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Table Of Contents  The TCP/IP Guide
 9  TCP/IP Application Layer Protocols, Services and Applications (OSI Layers 5, 6 and 7)
      9  TCP/IP Key Applications and Application Protocols
           9  TCP/IP File and Message Transfer Applications and Protocols (FTP, TFTP, Electronic Mail, USENET, HTTP/WWW, Gopher)
                9  TCP/IP Electronic Mail System: Concepts and Protocols (RFC 822, MIME, SMTP, POP3, IMAP)
                     9  TCP/IP Electronic Mail Message Formats and Message Processing: RFC 822 and MIME
                          9  TCP/IP Electronic Mail Standard Message Format: RFC 822

Previous Topic/Section
TCP/IP Electronic Mail RFC 822 Standard Message Format Header Field Definitions and Groups
Previous Page
Pages in Current Topic/Section
1
2
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TCP/IP Enhanced Electronic Mail Message Format: Multipurpose Internet Mail Extensions (MIME)
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TCP/IP Electronic Mail RFC 822 Standard Message Format Processing and Interpretation
(Page 1 of 2)

The standards that define SMTP describe the protocol as being responsible for transporting mail objects. A mail object is described as consisting of two components: a message and an envelope. The envelope contains all the information necessary to accomplish transport of the message; the message is everything in the e-mail message we have seen in the last two topics, including both message header and body.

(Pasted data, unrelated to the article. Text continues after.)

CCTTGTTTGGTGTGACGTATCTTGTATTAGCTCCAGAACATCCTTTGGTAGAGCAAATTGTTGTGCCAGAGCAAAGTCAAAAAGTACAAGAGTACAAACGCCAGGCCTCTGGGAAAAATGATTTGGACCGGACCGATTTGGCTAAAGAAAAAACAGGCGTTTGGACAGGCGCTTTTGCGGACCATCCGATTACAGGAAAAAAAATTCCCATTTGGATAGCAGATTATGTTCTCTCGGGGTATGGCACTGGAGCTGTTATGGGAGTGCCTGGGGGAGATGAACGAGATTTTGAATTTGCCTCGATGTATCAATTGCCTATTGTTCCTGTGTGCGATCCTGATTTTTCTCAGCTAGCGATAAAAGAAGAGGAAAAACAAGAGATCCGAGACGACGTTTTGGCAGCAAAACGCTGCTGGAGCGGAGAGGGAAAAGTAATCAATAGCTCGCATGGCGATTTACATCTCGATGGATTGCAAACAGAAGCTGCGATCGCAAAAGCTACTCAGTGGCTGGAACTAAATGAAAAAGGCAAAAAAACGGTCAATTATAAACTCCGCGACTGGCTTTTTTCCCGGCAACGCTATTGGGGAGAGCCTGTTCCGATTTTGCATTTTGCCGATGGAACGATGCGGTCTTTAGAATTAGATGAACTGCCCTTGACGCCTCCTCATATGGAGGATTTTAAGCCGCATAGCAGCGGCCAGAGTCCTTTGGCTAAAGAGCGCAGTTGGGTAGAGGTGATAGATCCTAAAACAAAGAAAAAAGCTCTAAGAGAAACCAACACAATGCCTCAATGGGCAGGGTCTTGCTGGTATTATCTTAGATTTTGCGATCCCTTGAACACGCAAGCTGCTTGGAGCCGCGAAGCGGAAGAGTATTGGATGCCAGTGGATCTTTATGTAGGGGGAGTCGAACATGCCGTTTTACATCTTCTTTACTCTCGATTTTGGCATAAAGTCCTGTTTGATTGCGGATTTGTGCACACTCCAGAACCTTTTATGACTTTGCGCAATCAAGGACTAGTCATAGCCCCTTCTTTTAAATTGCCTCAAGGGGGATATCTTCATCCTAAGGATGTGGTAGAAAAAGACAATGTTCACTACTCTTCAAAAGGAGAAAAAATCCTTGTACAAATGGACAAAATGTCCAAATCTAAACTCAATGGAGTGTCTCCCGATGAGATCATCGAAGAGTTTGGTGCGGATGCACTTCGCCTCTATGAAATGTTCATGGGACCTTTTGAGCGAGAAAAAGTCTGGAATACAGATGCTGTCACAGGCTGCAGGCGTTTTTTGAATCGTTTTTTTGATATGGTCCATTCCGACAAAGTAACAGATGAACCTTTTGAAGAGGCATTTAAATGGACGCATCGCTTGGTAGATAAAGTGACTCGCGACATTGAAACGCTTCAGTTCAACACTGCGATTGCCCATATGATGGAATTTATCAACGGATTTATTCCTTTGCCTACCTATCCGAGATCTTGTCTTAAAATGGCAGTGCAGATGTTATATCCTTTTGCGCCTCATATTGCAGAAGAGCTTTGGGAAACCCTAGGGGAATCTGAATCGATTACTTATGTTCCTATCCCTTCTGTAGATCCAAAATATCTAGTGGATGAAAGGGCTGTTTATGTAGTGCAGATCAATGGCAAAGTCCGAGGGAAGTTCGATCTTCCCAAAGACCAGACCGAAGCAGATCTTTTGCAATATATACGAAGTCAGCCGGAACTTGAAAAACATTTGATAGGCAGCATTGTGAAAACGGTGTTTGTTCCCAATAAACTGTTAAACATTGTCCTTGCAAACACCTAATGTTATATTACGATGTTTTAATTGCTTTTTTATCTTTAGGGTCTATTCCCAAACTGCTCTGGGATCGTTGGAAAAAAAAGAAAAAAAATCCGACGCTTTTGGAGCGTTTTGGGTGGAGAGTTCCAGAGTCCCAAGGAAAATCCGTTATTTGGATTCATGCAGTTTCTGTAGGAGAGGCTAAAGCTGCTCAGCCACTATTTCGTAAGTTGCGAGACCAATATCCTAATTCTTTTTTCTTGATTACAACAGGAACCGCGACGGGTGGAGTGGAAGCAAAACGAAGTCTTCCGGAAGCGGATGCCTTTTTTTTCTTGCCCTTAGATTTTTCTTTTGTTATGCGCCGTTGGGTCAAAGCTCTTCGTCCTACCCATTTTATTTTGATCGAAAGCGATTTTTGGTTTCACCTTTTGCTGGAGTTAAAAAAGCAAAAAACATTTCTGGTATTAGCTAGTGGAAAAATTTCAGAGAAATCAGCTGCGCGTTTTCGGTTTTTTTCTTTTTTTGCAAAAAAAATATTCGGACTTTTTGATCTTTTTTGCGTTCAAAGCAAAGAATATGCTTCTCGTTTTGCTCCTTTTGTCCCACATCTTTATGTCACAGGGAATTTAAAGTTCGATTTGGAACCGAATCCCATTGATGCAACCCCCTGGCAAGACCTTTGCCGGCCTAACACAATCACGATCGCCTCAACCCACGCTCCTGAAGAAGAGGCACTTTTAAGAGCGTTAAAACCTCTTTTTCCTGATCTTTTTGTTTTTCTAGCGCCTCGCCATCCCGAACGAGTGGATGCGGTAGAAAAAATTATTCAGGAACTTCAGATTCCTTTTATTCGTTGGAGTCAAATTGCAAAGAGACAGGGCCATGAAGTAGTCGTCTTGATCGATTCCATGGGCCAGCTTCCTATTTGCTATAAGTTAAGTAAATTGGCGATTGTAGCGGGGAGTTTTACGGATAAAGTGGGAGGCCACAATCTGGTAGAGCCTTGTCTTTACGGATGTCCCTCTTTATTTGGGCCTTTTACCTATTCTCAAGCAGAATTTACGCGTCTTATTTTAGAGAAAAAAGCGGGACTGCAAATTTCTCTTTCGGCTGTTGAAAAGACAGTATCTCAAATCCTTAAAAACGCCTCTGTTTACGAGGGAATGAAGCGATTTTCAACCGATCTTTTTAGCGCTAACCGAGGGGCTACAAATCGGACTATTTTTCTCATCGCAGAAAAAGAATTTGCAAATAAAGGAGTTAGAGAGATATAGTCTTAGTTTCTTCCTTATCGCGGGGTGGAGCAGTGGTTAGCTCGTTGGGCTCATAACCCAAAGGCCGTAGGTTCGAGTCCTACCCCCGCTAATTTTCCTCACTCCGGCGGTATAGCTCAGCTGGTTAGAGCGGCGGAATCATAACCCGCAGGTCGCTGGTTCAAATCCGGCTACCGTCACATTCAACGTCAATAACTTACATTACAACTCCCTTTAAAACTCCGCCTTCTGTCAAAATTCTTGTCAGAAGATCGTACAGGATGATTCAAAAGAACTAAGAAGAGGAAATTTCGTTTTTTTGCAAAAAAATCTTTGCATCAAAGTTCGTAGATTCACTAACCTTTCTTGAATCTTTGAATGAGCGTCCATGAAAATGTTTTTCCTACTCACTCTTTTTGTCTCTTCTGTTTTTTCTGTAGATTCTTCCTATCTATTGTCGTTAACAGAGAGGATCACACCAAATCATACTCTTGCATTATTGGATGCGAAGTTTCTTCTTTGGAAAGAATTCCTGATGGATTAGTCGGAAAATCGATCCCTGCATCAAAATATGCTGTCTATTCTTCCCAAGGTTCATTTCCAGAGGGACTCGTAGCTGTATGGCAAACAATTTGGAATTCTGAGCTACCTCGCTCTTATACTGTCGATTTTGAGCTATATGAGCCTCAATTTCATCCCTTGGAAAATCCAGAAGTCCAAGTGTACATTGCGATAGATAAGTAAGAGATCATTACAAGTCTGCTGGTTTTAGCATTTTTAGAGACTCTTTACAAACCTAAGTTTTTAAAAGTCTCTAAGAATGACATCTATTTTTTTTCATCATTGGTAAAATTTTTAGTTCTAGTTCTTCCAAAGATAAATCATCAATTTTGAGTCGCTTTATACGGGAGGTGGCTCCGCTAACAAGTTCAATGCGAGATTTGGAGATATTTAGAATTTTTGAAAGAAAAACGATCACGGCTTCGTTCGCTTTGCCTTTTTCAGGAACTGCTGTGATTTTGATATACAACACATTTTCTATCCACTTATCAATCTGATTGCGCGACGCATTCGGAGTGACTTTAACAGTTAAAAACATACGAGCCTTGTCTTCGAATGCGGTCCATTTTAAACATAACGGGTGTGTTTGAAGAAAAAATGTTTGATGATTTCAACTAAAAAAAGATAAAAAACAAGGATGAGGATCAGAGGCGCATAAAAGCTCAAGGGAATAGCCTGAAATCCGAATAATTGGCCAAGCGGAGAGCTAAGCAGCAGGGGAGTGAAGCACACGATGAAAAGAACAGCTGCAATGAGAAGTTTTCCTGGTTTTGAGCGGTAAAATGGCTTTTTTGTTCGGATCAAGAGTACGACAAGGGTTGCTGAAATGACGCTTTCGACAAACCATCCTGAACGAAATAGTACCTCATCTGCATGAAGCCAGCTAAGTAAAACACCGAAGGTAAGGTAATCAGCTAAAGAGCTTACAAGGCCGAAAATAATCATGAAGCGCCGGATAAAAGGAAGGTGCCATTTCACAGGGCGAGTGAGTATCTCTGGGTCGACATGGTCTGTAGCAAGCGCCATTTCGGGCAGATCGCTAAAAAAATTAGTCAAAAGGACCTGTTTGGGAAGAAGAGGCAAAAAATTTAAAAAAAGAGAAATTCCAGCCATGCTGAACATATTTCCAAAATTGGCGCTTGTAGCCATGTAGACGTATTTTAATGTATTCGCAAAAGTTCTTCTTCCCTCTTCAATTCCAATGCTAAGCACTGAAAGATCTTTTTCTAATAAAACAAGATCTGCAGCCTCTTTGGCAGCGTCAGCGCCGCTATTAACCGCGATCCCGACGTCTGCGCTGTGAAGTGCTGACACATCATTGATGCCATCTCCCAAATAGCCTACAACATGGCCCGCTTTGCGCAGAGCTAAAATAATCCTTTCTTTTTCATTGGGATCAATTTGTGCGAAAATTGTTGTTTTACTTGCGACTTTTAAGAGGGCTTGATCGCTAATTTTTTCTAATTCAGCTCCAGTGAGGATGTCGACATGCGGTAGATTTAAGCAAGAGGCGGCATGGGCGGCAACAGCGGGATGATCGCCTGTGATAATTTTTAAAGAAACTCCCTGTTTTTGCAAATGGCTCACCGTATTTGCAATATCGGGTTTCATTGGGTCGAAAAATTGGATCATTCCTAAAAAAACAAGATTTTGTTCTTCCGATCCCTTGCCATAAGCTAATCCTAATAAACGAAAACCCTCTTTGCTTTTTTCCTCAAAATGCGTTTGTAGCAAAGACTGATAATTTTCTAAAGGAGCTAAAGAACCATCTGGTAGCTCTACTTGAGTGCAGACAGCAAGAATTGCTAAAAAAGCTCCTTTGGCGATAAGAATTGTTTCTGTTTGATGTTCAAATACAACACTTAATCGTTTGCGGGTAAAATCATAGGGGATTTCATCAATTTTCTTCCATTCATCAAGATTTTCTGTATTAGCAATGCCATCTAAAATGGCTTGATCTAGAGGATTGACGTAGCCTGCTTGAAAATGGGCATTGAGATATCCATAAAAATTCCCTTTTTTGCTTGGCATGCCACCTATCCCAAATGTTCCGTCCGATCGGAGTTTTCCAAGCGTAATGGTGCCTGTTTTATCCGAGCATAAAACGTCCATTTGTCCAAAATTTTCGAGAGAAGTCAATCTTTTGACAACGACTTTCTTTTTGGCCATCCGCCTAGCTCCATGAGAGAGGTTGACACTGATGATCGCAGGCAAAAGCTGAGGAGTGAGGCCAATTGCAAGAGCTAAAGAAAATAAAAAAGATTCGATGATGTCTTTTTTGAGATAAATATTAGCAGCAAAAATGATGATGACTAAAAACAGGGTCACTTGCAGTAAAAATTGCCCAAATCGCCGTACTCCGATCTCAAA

The distinction between these is important technically. Just as the postal service only looks at the envelope and not its contents in determining what to do with a letter—no wise-cracks, please! J—SMTP likewise only looks at the envelope in deciding how to send a message. It does not rely on the information in the actual message itself for basic transport purposes.

So technically, the envelope is not the same as the message headers. However, as you can tell by looking at the list of e-mail headers, each message includes the recipients and other information needed for mail transport anyway. For this reason, it is typical for an e-mail message to be specified with sufficient header information that it can be considered enough by itself to accomplish its own delivery. E-mail software can process and interpret the message to construct the necessary “envelope” for SMTP to transport the message to its destination mailbox(es). The distinction between an e-mail message and its envelope is discussed in more detail in the topic describing SMTP mail transfers.


Previous Topic/Section
TCP/IP Electronic Mail RFC 822 Standard Message Format Header Field Definitions and Groups
Previous Page
Pages in Current Topic/Section
1
2
Next Page
TCP/IP Enhanced Electronic Mail Message Format: Multipurpose Internet Mail Extensions (MIME)
Next Topic/Section

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Version 3.0 - Version Date: September 20, 2005

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